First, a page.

A bit more comlicated example, per Bob-...'s "Too Cyan..." example: If your print is too cyan, you want to do the wrong thing, which is to add more cyan. However, conventionally, we don't adjust cyan; you want to do the equivalent thing, which is to remove red. However, we don't usually handle red filters, either, so you jump to the equivalent of removing both magenta and yellow. Once you work with this a bit, these equivalents will become second nature. In the meantime, you might want to consult that diagram, with three overlapping circles, labeled red, green, and blue. The little section opposite red is cyan, opposite green is magenta, and opposite blue is yellow.
Hello, Mr. Bill. I have two sets of questions.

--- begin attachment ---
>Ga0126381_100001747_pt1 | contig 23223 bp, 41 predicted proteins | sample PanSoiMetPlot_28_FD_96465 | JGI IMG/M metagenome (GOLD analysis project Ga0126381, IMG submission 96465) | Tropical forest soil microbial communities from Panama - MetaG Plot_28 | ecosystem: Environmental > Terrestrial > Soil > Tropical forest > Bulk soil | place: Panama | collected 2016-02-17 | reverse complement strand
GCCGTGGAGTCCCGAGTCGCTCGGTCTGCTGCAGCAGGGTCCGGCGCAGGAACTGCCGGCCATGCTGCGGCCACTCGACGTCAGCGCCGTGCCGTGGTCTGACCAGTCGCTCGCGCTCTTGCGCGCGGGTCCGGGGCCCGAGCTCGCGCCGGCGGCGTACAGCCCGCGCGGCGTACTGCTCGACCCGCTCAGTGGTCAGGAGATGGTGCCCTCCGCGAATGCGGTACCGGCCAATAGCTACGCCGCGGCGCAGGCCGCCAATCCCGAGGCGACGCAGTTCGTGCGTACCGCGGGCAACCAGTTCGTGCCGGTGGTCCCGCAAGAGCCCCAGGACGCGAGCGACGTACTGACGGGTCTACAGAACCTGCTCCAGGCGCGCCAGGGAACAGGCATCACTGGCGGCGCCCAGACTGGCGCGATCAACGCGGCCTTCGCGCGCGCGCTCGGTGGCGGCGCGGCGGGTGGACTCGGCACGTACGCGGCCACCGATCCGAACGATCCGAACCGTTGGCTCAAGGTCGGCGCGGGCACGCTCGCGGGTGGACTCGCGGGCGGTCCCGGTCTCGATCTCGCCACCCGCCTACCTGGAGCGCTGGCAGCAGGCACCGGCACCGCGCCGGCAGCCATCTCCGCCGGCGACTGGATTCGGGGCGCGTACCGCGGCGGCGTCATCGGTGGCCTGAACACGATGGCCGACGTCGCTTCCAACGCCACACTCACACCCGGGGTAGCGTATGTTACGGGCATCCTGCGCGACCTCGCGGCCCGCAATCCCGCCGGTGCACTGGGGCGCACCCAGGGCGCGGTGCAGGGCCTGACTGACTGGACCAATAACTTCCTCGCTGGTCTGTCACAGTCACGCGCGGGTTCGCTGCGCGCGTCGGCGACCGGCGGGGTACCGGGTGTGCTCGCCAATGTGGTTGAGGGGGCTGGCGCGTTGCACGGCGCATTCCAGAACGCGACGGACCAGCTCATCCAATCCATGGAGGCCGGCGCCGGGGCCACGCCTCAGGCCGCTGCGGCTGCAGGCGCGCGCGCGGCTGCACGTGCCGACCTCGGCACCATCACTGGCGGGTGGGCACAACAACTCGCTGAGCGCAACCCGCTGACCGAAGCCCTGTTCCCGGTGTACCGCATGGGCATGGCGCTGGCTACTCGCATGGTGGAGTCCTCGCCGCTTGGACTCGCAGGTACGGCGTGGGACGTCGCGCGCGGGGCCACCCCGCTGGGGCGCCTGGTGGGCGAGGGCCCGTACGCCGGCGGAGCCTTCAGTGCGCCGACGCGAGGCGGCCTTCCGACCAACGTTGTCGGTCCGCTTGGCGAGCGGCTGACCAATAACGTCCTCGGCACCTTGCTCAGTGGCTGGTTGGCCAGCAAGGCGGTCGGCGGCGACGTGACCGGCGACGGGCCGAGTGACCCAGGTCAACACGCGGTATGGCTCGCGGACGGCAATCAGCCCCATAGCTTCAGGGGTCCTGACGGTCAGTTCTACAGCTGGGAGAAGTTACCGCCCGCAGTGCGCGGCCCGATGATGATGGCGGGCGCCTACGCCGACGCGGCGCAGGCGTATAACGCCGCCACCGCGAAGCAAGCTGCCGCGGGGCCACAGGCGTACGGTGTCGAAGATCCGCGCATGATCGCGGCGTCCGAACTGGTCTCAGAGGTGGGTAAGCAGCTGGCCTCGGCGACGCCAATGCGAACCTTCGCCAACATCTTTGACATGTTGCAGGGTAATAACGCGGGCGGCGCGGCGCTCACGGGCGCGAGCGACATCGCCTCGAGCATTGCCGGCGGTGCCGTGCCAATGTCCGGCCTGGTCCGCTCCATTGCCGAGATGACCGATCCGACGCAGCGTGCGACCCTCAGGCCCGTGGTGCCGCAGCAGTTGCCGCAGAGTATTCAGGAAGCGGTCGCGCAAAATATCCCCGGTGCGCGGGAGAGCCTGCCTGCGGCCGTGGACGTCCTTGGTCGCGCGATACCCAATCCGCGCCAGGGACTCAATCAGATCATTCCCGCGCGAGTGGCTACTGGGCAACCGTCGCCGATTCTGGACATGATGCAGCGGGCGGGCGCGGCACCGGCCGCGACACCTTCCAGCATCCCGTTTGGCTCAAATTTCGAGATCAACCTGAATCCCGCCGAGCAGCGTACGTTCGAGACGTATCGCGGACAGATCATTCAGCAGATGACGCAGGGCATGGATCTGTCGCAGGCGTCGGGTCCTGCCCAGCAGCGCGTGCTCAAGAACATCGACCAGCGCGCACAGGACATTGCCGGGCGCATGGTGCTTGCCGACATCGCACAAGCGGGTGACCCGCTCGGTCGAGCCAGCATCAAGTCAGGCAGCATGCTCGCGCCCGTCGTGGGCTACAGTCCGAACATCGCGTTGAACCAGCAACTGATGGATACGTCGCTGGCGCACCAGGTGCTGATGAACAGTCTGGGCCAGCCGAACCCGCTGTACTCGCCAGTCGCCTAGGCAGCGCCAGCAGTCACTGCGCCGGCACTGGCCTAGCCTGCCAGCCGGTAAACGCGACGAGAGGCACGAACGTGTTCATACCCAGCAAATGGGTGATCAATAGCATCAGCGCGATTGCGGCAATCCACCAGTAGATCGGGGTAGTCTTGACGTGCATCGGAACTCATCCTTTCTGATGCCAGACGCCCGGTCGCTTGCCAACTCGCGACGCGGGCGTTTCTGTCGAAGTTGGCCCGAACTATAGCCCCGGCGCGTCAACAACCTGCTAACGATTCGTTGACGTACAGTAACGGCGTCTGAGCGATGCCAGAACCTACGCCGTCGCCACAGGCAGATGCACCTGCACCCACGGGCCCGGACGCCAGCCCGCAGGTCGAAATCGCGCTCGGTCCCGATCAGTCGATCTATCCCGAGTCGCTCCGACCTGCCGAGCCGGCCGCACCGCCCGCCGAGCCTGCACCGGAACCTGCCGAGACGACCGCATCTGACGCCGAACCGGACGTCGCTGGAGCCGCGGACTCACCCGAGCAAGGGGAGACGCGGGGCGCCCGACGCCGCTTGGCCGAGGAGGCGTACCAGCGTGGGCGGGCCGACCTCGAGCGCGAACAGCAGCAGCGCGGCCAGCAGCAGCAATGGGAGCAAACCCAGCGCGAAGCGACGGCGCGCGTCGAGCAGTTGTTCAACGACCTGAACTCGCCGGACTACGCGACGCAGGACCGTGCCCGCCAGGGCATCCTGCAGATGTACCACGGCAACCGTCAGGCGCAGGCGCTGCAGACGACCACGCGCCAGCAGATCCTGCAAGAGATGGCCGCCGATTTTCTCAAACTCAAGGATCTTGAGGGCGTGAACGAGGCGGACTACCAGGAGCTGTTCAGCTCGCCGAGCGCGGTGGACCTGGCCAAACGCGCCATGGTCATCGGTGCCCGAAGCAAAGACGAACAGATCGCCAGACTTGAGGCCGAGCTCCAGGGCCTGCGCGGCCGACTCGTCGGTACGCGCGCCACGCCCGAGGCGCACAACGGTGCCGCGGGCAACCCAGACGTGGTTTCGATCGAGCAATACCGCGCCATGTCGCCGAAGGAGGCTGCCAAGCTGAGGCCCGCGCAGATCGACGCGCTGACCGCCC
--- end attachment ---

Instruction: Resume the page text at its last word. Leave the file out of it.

1)What does "filtering" connote? In other words, does the name of a colored filter designate the color that is being blocked or the color that is being allowed to pass through?

2)In the portion of your entry which I quote above, you mention that to block red light, you instead do the equivalent thing which would be to block magenta and yellow. To block magenta and yellow would assume that these two colors "mix" to create the red you are trying to block. Doesn't this assumption contradict the very fact that, in the additive system where light is concerned, magenta and yellow are secondary colors, which when combined, cannot form red (a primary additive), but rather form white?

Thank you.